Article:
Pandemic transforming the art market -
benefitting artists and buyers
“Corona facilitates what was long overdue: It enforces the transformation of the art world and helps to democratise the art market by opening it up to the public. Digital access to art enforces transparent prices and enables everybody to buy great art at a fair price. That makes the art market accessible for everyone.“ - One of our #expertstatements from Dr. Ruth Polleit-Riechert.
This article is part of our #expertstatements
The “lockdown” in the wake of the Coronavirus pandemic has far-reaching implications. Its consequences also affect the international art market. It is threatened by a colossal collapse. It is no longer a question of if lightning strikes, but when. In past recession phases, the crash on the art market usually followed with a time lag, but it always came. One recalls how sales and prices crashed at the end of 1989/beginning of 1990 when the speculation bubble burst in Japan, or when the financial and economic crisis took hold worldwide in 2008/2009.
Museums, auction houses, trade fairs, and galleries have cancelled many events because of the Corona pandemic. The art market is, therefore, facing a shakeout. Only those players will survive who have built up online sales platforms early on. Those who have stubbornly resisted new technologies and market transparency will fail.
An underdeveloped market
The art market is international, and it has certain peculiarities. Firstly, it is a comparatively small niche market. In 2019, the turnover was only an estimated 64 billion US dollars. By way of comparison, turnover on the German stock market is currently around 170 billion euros – per month.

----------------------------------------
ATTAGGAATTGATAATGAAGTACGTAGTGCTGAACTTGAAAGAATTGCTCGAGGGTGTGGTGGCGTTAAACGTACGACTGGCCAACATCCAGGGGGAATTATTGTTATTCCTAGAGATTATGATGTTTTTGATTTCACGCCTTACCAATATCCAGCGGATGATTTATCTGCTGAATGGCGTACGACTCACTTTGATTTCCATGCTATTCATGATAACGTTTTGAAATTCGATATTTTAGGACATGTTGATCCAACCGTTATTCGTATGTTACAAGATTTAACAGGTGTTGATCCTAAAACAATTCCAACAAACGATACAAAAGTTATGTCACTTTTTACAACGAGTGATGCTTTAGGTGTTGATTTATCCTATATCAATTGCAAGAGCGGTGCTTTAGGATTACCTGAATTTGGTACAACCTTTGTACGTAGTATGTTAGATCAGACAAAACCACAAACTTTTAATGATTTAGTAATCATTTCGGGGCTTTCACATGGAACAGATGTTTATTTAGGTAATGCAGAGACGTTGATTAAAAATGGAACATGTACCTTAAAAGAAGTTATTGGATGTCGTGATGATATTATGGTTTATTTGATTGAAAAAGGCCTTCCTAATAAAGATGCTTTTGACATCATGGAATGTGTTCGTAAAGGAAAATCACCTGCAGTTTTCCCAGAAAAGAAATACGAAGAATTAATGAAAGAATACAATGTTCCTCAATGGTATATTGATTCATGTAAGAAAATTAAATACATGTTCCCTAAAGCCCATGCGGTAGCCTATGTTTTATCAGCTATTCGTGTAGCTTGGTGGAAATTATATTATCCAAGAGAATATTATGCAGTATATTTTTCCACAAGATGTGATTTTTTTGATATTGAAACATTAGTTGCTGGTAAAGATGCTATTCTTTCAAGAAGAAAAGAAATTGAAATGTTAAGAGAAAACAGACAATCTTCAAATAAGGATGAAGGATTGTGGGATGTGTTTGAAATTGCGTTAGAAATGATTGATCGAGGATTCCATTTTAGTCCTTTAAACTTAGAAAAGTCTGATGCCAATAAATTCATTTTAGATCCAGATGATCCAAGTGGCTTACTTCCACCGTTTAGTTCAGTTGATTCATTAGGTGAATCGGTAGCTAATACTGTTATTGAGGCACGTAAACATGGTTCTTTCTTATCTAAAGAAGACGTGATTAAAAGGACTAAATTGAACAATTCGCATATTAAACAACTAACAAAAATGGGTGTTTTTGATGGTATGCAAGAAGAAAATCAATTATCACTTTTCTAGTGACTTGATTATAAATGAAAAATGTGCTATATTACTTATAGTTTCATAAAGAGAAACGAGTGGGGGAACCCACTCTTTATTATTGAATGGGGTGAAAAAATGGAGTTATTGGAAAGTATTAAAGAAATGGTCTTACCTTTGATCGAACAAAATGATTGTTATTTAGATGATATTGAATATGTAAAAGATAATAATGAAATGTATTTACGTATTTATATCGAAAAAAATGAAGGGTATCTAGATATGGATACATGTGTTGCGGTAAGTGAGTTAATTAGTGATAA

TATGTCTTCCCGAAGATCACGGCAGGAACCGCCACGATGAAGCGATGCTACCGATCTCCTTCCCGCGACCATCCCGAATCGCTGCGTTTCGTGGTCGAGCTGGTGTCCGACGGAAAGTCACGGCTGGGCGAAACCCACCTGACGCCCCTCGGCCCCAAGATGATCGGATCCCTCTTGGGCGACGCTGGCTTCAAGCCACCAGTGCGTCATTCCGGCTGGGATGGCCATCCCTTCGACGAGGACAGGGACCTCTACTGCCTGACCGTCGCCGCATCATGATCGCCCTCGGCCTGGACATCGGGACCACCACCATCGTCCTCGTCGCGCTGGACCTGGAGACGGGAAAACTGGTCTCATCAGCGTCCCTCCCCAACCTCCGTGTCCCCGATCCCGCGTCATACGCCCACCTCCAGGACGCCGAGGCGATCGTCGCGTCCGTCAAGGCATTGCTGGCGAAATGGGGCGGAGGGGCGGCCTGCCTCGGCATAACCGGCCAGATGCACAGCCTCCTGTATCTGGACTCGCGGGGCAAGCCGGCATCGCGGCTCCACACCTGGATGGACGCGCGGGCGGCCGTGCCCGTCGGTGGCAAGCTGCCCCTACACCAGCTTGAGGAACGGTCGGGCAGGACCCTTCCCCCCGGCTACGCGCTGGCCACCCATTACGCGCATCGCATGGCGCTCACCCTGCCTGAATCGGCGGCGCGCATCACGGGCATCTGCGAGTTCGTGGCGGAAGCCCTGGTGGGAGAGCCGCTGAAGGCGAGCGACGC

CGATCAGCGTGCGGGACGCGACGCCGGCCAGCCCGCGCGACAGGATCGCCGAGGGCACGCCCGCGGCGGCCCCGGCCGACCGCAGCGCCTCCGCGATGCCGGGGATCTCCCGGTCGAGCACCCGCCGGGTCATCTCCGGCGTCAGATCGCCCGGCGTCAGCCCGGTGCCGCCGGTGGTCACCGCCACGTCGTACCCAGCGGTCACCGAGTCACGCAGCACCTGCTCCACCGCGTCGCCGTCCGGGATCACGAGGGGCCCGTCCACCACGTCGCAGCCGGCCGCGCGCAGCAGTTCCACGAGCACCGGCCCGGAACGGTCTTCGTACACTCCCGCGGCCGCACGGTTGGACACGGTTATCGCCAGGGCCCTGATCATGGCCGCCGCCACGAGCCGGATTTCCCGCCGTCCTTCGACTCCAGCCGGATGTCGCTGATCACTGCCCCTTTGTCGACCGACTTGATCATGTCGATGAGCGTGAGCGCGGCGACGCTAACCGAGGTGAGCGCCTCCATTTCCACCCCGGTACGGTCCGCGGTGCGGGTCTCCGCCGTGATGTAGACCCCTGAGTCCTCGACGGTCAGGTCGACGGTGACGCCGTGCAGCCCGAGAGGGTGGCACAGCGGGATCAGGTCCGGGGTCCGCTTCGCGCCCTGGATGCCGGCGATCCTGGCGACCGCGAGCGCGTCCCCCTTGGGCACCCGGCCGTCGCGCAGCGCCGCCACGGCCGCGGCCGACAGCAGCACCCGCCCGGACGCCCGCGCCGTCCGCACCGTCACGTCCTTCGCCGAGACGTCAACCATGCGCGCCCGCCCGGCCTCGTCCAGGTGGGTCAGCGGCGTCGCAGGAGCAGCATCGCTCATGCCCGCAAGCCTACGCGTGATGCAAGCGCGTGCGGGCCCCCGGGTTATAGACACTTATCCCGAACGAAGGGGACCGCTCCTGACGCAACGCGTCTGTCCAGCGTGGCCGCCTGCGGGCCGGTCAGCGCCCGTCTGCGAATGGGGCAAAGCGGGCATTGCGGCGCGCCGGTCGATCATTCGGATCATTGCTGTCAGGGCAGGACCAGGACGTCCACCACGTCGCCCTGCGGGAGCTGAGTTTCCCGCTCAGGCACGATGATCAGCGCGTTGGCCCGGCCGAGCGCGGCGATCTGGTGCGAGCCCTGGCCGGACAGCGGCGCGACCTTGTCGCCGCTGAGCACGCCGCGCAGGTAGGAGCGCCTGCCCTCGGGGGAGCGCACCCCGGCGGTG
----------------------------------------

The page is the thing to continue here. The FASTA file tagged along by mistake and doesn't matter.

On the other hand, the international art market is only growing at low rates: From 2008 to 2018, the increase in turnover was only about 9 per cent – while in this period, economic output in the USA increased by 48 per cent and the assets of so-called “high net-worth individuals” more than doubled.
Lack of price transparency
How can the underperformance of the international art market be explained? It is not due to a lack of interest in art. Even if only a few people buy art, many are interested in art, enjoy it, want to surround themselves with it. The statistics show this: in recent years, the number of art fairs has increased significantly, and the number of visitors to museums has remained stable at a high level. So what is it that keeps people from buying a work of art?
The most important reason is the lack of price and quality transparency. Markets that can develop freely are usually transparent. One example is the stock market. On it, all participants can see the price formation of the shares bought and sold, especially since the players are prohibited from using insider information for their own purposes or spreading false news.
Compared to the stock market, the art market performs poorly. The amount of information available to an art lover is low compared to the total information. Here are a few examples: For one, it is not apparent to outside parties which artists are entering the art market with which works of art. Nor is it clear who determines which artists are allowed to show which works in galleries, exhibitions, fairs, and museums. Above all, many art lovers do not know how the prices for works of art are formed.
Who benefits from the lack of price transparency?
So while art lovers poke around in the dark, others profit from the opacity of the market. These are the big players: famous galleries and museums, especially those in New York. They give thumbs up or down – and thus decide what is good and what is bad art. In doing so, they also decide which artists have a career and which don’t; which price for the artworks is the “right” one and how this price develops over time. This assumption is confirmed by a study by art market economist Magnus Resch.